The Best Kept Secrets On Staying Healthy And Feeling Good Whilst Flying
Author: Bernice Chan
Date: 9 August 2017
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Air travel can really take it out of you. Gym goers, yogis, and health-conscious travellers want ways to maintain or improve health during the journey, and all of us want to touch down feeling at least as good as when we took off. Follow these tips to feel healthy, comfortable and energised during and after your next flight.
Comply With Airline Staff
It’s a sad fact that airlines overbook flights, and then ask passengers to relinquish their seats in exchange for credit, payments or other compensation. In April 2017 on UA Flight 3411 passengers were asked to volunteer to leave the aircraft in exchange for $800 worth of vouchers. But none of them wanted to leave.
United then selected four passengers to leave the flight. Three of them did so, but one, Dr. David Dao, declined. As many of us know, he was forcibly removed from the flight by airport police, resulting in concussion, broken teeth, broken nose and other injuries.
Although Dao received an undisclosed settlement from the airline and airport police, they actually did nothing wrong. United Airlines can forcibly remove passengers for displaying bare feet, appearing intoxicated and even smelling bad, thanks to a 37,000-word ‘Contract of Carriage’ that is accepted by all passengers upon buying a ticket.
Emotional Support Animals
We’re used to partially-sighted people having guide dogs, who act as their eyes and help them live an independent life. Well now there’s a new type of passenger – emotional support animals (ESAs). ESAs help individuals deal with phobias, anxiety or panic attacks when flying.
To bring an animal along as an ESA you must provide a letter written by a mental health professional promoting the psychological benefits of the animal’s presence. It’s a growing trend with a number of websites set-up to help people gain the necessary permission.
Dehydration, Dryness & Diet
Due to the humidity dropping significantly inside a plane, one symptom of flying you may come across is dryness. This could affect your eyes, nose, throat or skin, and on longer or repeated flights the effects can get worse and worse.
Pack moisturiser and lip balm into your hand luggage in case your skin and lips begin to display signs of dehydration. A washcloth can be used to dampen and pat onto your skin mid-flight. If this doesn’t help, there are saline nose sprays, spray mists and hydrating eye drops available over the counter at most pharmacies.
As tempting as it may be to gravitate towards the salty snacks, alcohol, and coffee, they will only dehydrate you further. Instead, opt for water and healthier food and drinks. If you’re really concerned about the in-flight food options there is the choice of buying something once you’re past security in duty-free.
The process of sleeping on a plane begins long before you close your eyes. Wear comfortable clothes. Anything tight or unfamiliar will affect your quality of sleep and restrict your circulation. Remember that alcohol has a negative impact on your sleep so try to avoid intake a few hours before you kip.
Pack an eye-mask, neck pillow and noise cancelling headphones in your hand luggage. Not all airlines provide these so it’s a good idea to bring your own. Where some people prefer earplugs and silence when they wish to sleep, for others a soothing playlist does the trick.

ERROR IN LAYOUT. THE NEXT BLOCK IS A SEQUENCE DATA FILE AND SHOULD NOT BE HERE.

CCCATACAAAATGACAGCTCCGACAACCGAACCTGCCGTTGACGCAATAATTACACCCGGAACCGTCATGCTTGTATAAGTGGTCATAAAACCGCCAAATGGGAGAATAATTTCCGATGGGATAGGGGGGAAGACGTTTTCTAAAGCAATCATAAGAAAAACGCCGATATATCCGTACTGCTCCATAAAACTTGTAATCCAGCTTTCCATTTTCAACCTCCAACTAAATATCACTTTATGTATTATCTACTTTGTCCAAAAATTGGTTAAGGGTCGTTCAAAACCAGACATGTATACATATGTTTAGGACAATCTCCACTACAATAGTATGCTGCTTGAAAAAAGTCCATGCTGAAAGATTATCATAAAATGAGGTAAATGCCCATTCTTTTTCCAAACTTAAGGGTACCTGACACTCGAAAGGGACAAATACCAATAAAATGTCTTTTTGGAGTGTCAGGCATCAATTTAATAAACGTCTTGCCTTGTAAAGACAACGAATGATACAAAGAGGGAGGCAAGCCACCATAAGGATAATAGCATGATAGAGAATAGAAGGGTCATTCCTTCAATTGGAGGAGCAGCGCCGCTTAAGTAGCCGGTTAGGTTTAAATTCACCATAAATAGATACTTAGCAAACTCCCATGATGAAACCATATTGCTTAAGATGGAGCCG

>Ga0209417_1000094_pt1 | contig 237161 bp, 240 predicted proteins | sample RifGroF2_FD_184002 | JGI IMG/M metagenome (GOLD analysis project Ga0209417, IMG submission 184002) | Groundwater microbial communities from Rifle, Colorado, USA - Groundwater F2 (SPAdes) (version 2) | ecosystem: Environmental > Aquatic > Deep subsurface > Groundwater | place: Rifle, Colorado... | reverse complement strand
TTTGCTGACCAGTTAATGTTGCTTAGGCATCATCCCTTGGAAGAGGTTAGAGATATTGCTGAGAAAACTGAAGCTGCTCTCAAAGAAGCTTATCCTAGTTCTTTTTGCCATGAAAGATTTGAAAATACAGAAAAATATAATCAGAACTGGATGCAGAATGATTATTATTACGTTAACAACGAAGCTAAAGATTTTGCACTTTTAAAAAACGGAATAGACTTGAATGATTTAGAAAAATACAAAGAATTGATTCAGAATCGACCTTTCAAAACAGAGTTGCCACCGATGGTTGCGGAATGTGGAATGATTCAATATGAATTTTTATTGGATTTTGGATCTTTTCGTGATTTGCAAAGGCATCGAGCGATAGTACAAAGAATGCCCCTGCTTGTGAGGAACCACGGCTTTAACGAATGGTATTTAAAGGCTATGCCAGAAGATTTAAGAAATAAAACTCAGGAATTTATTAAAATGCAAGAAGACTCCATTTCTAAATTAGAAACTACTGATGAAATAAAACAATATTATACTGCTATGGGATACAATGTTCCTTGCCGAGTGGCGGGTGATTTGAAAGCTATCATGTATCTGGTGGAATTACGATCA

Ever wondered what makes your ears feel funny on take-off? It’s all to do with air pressure. As the plane ascends the pressure drops there is a discrepancy between the air pressure in the plane and in your inner ear. This makes the eardrum swell until the air is equalised with a pop.
This is a good thing, as it means air pressure has been equalised, but it can be a very uncomfortable sensation, particularly during take-off and landing.
Tried and tested ways to combat airplane ear pain are to chew gum or suck on a boiled sweet. Any snacks that can be swallowed also work well. If you didn’t have any time to stop off for sweets and chewing gum practice yawning or moving your jaw, as this allows air to enter the middle of your ear and equalise that pressure.
Most people find air flight turbulence to be unsettling and find it difficult to relax on a plane experiencing turbulence. There’s no easy solution other than educating yourself. Planes just don’t crash due to turbulence.
To reassure yourself, try listening to this Fear of Flying School podcast where Delta Airlines captain Bill Watts explains how turbulence is caused and why you shouldn’t be scared of it. We've also interviewed Paul Tizzard, Director of the highly acclaimed Virgin Atlantic ‘Flying Without Fear’ programme on his tips for stress-free travel.
Expedia’s annual Airline Etiquette Survey ranks the most aggravating behaviour of fellow passengers. Seat kicking topped the list for the third year running, but the entire list is a reminder of how other passengers can ruin your flight.
While sometimes you may be able to ask a flight attendant to curb fellow passenger behaviour, the best thing you can do for your own wellbeing is to ignore other passengers and focus on making your journey as smooth and pleasant as possible. It might be hard to ignore seat kicking but you can transcend much of this annoyance but donning your headphones, closing your eyes or wearing an eye mask and snoozing.
Don’t let other passengers press your buttons and raise your stress levels. Equally, don’t let your own behaviour ruin someone else’s flight.